6. In Which Pooh Invents a New Game and Eeyore Joins In
    • While sitting on a bridge, Pooh, Piglet, Rabbit, and Roo invent a new game called "Poohsticks". The game involves dropping sticks on one side of the bridge and seeing which stick comes across first. While playing a round, Eeyore comes drifting out from under the bridge. The group helps get Eeyore out of the water, and he explains that Tigger bounced him in. Tigger denies this accusation, and states that coughed and did not bounce. Christopher Robin comes along during the argument and settles it before the group plays the game again. Tigger is very good at the game, and he teaches Eeyore his special technique.
  7. In Which Tigger Is Unbounced
    • Annoyed by Tigger's bouncing, Rabbit, along with Pooh and Piglet, concocts a scheme to get Tigger to stop. Rabbit plans to take Tigger deep into the forest and lose him so that he will then be sad and quiet and stop bouncing. However, Tigger finds his way out while Rabbit, Pooh, and Piglet are lost instead. With Christopher Robin's help, Tigger finds the trio, and Rabbit is the sad and quiet one.
  8. In Which Piglet Does a Very Grand Thing
    • On a very windy day, Piglet and Pooh visit Owl. While visiting him, his tree house gets blown over by the wind trapping the trio inside. In a moment of bravery, Piglet finds a way to escape through a tiny crevice. Piglet goes off to find Christopher Robin who will help get Pooh and Owl out. While Piglet is away, Owl begins telling Pooh a story about his uncle. Pooh dozes off during the story.
  9. In Which Eeyore Finds the Wolery, and Owl Moves into It
    • Due to his house falling over, Owl needs to find a new home and he solicits the help of the other animals in the forest. Eeyore had not been informed about Owl's house falling, but he goes out to search for a new one. Pooh meets with Piglet and reinforces how brave Piglet was before they meet with everyone, minus Eeyore, at Owl's house where furniture is being salvaged. Eeyore then comes along and explains that he has found Owl a new house. The house he found is actually Piglet's, but Piglet willingly gives it up. After this, Pooh offers to have Piglet move in with him, which Piglet accepts.
  10. In Which Christopher Robin and Pooh Come to an Enchanted Place, and We Leave Them There
    • Christopher Robin has to leave the forest, so all of the animals sign a poem that Eeyore has written. Upon taking it to Christopher Robin he begins to read it, and as he does each animal leaves little by little until just Pooh remains. The two go off to the Enchanted Place in the forest where Christopher Robin "knights" Pooh as Sir Pooh de Bear. Christopher Robin then explains that he has to leave and he cannot do "nothing" anymore, but he hopes that Pooh will come and sit in the Enchanted Place even when he has gone. Pooh promises, and the two then go off together to do something.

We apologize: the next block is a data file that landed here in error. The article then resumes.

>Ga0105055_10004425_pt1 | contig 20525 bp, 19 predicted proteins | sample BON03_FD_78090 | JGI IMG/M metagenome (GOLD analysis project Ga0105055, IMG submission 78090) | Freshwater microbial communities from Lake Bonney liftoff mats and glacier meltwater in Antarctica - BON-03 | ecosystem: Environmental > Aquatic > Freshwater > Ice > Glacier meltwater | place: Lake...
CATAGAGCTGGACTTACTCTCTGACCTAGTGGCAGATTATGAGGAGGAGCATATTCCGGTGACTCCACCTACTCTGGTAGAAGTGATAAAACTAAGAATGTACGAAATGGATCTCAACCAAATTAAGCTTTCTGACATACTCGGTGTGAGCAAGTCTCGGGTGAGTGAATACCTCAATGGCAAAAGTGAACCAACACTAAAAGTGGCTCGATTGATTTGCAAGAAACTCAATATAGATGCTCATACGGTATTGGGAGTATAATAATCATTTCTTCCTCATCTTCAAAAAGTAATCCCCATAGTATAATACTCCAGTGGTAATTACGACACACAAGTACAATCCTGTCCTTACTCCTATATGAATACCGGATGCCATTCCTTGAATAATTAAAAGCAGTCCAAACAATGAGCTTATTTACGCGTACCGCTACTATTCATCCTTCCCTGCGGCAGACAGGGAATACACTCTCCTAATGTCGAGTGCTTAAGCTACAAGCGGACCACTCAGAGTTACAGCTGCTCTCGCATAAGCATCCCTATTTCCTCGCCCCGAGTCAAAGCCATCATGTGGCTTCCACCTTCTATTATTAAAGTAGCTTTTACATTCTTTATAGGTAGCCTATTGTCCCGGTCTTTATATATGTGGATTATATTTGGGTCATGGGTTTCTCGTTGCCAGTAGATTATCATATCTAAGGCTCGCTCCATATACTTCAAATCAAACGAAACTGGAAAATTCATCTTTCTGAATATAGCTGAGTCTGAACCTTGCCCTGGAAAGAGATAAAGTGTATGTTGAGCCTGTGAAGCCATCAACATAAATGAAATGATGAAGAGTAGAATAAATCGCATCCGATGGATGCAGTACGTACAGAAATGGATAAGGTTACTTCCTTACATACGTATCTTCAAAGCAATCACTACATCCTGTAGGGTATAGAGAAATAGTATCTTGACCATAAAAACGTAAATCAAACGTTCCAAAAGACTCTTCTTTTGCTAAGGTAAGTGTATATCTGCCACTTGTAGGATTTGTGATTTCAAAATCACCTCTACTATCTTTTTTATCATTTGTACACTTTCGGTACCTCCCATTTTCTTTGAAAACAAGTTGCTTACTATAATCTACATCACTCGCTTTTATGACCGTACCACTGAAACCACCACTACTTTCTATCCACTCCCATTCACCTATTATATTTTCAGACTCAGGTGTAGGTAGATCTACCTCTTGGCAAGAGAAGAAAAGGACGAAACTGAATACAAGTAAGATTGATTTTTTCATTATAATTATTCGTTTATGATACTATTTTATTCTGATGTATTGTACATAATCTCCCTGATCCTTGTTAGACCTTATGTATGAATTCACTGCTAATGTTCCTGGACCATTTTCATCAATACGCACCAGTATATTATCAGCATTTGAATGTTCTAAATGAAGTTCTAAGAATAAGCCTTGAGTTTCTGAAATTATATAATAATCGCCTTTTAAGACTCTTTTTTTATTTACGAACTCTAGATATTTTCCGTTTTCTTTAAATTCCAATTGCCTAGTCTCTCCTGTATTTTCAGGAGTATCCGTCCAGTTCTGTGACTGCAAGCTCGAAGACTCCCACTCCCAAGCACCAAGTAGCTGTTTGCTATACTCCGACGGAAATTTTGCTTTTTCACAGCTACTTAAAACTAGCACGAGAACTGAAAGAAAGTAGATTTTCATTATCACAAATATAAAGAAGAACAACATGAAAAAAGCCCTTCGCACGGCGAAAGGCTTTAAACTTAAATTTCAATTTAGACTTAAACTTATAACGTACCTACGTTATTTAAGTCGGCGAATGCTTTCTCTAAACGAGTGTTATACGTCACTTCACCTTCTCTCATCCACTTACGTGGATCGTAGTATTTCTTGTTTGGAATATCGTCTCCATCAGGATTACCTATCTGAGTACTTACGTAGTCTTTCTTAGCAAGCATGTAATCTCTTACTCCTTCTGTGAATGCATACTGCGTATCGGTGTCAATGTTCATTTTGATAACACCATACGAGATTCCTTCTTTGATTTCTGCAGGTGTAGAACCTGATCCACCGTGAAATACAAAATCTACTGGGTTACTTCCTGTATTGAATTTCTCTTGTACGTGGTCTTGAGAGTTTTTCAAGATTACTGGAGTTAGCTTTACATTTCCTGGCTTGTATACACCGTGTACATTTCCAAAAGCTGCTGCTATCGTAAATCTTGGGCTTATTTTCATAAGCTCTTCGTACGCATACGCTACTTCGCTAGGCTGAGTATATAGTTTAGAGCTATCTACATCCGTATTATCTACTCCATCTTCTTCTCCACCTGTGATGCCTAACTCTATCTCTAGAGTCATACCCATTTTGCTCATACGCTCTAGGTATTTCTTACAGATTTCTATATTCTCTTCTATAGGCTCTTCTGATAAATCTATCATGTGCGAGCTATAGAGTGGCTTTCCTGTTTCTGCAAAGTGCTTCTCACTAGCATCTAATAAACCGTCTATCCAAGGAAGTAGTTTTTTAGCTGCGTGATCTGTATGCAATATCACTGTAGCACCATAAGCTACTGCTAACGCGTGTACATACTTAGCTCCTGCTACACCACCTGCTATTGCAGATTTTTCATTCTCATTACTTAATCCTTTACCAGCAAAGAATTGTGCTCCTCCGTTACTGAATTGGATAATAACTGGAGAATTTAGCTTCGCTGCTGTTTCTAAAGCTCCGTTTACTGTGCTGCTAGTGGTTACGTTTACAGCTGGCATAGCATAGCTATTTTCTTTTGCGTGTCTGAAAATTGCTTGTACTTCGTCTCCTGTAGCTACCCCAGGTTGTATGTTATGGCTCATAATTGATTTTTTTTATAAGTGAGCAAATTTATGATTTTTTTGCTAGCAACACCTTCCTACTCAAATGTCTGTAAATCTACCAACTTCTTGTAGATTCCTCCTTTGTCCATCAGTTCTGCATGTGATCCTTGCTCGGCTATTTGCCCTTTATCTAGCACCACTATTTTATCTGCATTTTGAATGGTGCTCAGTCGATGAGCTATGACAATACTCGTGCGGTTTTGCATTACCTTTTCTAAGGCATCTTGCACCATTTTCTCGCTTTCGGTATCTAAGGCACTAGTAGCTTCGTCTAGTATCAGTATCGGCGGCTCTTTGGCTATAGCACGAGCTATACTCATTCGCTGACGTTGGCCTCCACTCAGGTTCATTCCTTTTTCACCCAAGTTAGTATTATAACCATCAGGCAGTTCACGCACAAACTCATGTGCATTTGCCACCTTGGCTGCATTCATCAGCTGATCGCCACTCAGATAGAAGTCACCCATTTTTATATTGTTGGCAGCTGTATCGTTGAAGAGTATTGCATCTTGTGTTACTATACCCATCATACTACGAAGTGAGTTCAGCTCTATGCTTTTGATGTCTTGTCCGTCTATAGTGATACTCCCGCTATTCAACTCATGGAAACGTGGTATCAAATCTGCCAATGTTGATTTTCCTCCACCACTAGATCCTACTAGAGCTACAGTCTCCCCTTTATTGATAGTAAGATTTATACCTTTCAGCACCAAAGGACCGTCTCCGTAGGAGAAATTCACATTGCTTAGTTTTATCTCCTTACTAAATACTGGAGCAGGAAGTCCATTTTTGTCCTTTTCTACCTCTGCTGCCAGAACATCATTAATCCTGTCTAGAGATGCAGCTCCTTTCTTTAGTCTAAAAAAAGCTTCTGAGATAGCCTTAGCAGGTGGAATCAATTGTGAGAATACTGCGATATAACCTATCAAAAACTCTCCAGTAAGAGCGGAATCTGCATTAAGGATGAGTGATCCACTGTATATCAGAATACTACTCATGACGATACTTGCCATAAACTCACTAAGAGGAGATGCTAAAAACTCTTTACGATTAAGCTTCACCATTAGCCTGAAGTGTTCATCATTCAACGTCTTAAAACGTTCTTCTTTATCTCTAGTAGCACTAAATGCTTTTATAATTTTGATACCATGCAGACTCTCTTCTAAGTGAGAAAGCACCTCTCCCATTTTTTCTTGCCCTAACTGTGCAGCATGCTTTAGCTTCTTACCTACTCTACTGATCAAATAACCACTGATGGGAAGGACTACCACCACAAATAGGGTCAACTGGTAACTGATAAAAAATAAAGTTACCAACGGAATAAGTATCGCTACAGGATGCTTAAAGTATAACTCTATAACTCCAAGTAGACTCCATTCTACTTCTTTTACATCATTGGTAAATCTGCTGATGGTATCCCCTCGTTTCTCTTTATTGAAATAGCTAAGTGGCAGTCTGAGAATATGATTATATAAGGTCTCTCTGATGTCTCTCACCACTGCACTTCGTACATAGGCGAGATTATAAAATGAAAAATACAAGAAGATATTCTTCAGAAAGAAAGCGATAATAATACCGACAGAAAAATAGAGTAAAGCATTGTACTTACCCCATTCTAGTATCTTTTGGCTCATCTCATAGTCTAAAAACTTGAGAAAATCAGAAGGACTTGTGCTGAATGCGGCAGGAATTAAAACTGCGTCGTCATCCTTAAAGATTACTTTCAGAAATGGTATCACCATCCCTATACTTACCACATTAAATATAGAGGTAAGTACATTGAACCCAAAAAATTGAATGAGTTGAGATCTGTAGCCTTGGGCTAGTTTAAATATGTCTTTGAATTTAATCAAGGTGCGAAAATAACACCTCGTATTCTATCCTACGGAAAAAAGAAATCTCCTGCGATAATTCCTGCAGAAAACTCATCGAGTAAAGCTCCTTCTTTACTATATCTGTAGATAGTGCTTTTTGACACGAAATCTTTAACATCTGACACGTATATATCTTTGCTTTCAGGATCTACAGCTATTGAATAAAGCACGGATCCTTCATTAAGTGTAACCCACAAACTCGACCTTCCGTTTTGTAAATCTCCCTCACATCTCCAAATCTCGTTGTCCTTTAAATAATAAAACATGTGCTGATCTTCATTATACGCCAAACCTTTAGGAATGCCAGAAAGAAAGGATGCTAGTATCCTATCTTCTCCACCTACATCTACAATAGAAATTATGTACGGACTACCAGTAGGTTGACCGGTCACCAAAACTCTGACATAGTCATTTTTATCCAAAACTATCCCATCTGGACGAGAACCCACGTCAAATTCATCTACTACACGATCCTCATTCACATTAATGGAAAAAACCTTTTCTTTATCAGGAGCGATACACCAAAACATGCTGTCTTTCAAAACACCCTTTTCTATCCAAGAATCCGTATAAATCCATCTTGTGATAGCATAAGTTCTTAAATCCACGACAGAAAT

Reception

The Calgary Herald gave the book a positive review, noting its continued success at capturing the same energy as the first as well as its opportunity as a Christmas gift.[7] The Rhode Island Evening Tribune stated that the stories were "highly imaginative" ones and they "sincerely recommended" the novel.[8] The St. Joseph Gazette also gave a positive review, claiming that "Mr. Milne and E. H. Shepard have done it again!". However, the publication did give a negative remark by stating that the book's place as the final Pooh story was "unsatisfactory".[9] Others echoed this sentiment including The Sydney Mail who felt that Milne and Shepard should continue writing Pooh stories.[10]

Adaptations

Musical recordings

In 1968 Jefferson Airplane referenced the book in their song The House at Pooneil Corners, a surrealistic depiction of global nuclear war co-written by Paul Kantner and Marty Balin, ending with the line "Which is why a Pooh is poohing in the sun."[11]

In 1970, singer-songwriter Kenny Loggins penned a song using the book's name for the Nitty Gritty Dirt Band on their album Uncle Charlie & His Dog Teddy.[12] In 1971, Loggins would record the song with Jim Messina as part of Loggins and Messina for their 1971 album, Sittin' In. Loggins wrote the song when he was seventeen when reflecting upon his high school graduation.[12] The song is told from the perspective of both Winnie-the-Pooh and Christopher Robin. The song uses verses and allusions to the book as allegorical musings on the loss of innocence and childhood and the nostalgia for simpler, happier times. The first verse, told from Pooh's point of view, describes how he and Christopher's days together "disappeared all too soon" and how he "hates to find [his] way back to the Wood."[13]